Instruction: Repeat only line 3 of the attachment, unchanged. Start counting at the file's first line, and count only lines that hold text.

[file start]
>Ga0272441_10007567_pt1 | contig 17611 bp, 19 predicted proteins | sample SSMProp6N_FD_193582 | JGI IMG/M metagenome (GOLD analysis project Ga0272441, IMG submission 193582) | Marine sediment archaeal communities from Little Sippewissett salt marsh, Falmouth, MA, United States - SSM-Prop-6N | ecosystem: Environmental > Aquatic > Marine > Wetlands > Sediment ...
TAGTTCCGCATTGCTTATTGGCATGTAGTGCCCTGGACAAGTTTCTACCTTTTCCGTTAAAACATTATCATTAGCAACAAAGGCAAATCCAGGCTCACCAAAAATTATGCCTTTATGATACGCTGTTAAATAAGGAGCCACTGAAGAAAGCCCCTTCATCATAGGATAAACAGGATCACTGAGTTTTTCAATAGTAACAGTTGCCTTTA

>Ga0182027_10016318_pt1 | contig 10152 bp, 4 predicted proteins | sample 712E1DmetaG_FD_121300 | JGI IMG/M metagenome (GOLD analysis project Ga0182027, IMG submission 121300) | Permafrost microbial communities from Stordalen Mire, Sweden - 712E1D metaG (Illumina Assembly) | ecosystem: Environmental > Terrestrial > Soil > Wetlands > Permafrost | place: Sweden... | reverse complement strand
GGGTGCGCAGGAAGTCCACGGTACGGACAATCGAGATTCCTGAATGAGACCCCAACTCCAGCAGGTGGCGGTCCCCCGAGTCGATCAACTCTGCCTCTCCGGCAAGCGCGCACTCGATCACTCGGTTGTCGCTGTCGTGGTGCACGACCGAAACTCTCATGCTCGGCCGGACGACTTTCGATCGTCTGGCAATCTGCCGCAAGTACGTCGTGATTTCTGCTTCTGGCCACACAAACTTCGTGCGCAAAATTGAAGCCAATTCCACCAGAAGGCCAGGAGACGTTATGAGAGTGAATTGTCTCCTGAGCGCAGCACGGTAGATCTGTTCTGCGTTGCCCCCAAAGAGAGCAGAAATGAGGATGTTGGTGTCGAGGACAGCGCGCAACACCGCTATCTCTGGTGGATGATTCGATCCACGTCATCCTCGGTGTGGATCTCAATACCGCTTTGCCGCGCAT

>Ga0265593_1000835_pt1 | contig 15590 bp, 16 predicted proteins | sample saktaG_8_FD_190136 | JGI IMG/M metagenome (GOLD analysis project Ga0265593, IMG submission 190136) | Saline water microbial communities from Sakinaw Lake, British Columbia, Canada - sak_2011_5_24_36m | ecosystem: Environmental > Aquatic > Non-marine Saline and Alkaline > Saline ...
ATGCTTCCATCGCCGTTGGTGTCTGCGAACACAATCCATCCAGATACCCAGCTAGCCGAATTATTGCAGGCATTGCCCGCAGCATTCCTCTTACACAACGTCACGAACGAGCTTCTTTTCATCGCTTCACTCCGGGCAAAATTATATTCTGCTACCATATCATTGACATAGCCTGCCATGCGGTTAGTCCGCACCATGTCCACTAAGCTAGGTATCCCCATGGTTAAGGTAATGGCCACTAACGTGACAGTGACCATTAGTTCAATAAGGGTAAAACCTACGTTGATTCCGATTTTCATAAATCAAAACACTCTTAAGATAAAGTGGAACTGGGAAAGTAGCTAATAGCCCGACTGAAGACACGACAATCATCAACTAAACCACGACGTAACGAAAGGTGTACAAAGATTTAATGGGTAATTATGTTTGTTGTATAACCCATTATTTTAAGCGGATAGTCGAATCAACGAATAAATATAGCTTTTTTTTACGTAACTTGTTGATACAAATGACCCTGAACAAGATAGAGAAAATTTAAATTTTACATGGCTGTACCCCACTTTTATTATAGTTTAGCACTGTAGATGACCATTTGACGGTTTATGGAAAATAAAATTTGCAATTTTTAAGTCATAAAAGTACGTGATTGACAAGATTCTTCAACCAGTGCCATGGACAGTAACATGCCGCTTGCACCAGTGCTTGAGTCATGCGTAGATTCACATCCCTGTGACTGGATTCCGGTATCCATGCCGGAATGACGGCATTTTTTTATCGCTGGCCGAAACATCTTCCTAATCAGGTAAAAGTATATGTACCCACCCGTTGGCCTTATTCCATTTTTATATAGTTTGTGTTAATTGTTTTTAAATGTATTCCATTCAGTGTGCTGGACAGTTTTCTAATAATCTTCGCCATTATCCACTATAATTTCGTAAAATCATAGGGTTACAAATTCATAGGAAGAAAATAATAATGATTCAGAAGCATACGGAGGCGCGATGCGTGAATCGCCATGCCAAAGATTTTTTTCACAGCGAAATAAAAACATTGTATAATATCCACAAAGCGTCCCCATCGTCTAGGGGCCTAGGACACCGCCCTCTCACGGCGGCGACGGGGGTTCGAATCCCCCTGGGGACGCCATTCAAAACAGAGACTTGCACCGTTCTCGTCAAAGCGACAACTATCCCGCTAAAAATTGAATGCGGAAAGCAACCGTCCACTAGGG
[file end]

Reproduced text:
>Ga0182027_10016318_pt1 | contig 10152 bp, 4 predicted proteins | sample 712E1DmetaG_FD_121300 | JGI IMG/M metagenome (GOLD analysis project Ga0182027, IMG submission 121300) | Permafrost microbial communities from Stordalen Mire, Sweden - 712E1D metaG (Illumina Assembly) | ecosystem: Environmental > Terrestrial > Soil > Wetlands > Permafrost | place: Sweden... | reverse complement strand